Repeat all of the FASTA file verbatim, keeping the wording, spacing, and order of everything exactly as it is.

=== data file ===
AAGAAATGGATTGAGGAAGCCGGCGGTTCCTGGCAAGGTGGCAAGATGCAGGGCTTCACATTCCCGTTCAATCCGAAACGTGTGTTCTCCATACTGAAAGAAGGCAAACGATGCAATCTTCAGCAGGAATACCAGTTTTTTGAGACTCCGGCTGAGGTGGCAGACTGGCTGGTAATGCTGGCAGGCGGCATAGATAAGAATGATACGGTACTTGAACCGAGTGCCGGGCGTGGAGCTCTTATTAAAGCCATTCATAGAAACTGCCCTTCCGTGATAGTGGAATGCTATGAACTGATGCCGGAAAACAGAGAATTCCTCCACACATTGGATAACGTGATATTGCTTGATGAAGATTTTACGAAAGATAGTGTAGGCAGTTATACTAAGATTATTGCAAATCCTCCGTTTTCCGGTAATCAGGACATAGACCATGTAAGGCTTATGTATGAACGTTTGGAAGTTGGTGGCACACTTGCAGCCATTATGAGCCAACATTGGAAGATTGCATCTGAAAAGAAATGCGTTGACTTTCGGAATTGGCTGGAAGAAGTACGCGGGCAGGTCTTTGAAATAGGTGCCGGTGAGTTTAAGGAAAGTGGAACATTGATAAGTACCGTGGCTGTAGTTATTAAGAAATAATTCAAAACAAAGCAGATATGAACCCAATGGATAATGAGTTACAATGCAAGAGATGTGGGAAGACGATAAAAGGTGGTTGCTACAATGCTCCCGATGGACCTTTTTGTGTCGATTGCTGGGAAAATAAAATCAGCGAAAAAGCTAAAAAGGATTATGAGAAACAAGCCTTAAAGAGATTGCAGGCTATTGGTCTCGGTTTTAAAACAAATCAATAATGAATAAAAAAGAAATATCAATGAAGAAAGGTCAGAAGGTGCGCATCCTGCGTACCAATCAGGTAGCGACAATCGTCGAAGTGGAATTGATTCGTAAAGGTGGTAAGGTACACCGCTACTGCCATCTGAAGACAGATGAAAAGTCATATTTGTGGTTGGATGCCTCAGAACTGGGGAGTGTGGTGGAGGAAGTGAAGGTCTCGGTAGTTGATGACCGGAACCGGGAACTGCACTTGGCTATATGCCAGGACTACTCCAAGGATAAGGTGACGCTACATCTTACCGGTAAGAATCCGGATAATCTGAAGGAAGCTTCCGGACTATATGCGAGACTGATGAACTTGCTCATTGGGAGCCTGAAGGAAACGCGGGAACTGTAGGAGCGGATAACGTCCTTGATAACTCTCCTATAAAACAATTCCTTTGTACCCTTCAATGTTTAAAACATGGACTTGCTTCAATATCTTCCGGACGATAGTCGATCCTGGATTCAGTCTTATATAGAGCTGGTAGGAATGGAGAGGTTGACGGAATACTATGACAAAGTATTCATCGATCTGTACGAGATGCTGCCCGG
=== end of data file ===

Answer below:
AAGAAATGGATTGAGGAAGCCGGCGGTTCCTGGCAAGGTGGCAAGATGCAGGGCTTCACATTCCCGTTCAATCCGAAACGTGTGTTCTCCATACTGAAAGAAGGCAAACGATGCAATCTTCAGCAGGAATACCAGTTTTTTGAGACTCCGGCTGAGGTGGCAGACTGGCTGGTAATGCTGGCAGGCGGCATAGATAAGAATGATACGGTACTTGAACCGAGTGCCGGGCGTGGAGCTCTTATTAAAGCCATTCATAGAAACTGCCCTTCCGTGATAGTGGAATGCTATGAACTGATGCCGGAAAACAGAGAATTCCTCCACACATTGGATAACGTGATATTGCTTGATGAAGATTTTACGAAAGATAGTGTAGGCAGTTATACTAAGATTATTGCAAATCCTCCGTTTTCCGGTAATCAGGACATAGACCATGTAAGGCTTATGTATGAACGTTTGGAAGTTGGTGGCACACTTGCAGCCATTATGAGCCAACATTGGAAGATTGCATCTGAAAAGAAATGCGTTGACTTTCGGAATTGGCTGGAAGAAGTACGCGGGCAGGTCTTTGAAATAGGTGCCGGTGAGTTTAAGGAAAGTGGAACATTGATAAGTACCGTGGCTGTAGTTATTAAGAAATAATTCAAAACAAAGCAGATATGAACCCAATGGATAATGAGTTACAATGCAAGAGATGTGGGAAGACGATAAAAGGTGGTTGCTACAATGCTCCCGATGGACCTTTTTGTGTCGATTGCTGGGAAAATAAAATCAGCGAAAAAGCTAAAAAGGATTATGAGAAACAAGCCTTAAAGAGATTGCAGGCTATTGGTCTCGGTTTTAAAACAAATCAATAATGAATAAAAAAGAAATATCAATGAAGAAAGGTCAGAAGGTGCGCATCCTGCGTACCAATCAGGTAGCGACAATCGTCGAAGTGGAATTGATTCGTAAAGGTGGTAAGGTACACCGCTACTGCCATCTGAAGACAGATGAAAAGTCATATTTGTGGTTGGATGCCTCAGAACTGGGGAGTGTGGTGGAGGAAGTGAAGGTCTCGGTAGTTGATGACCGGAACCGGGAACTGCACTTGGCTATATGCCAGGACTACTCCAAGGATAAGGTGACGCTACATCTTACCGGTAAGAATCCGGATAATCTGAAGGAAGCTTCCGGACTATATGCGAGACTGATGAACTTGCTCATTGGGAGCCTGAAGGAAACGCGGGAACTGTAGGAGCGGATAACGTCCTTGATAACTCTCCTATAAAACAATTCCTTTGTACCCTTCAATGTTTAAAACATGGACTTGCTTCAATATCTTCCGGACGATAGTCGATCCTGGATTCAGTCTTATATAGAGCTGGTAGGAATGGAGAGGTTGACGGAATACTATGACAAAGTATTCATCGATCTGTACGAGATGCTGCCCGG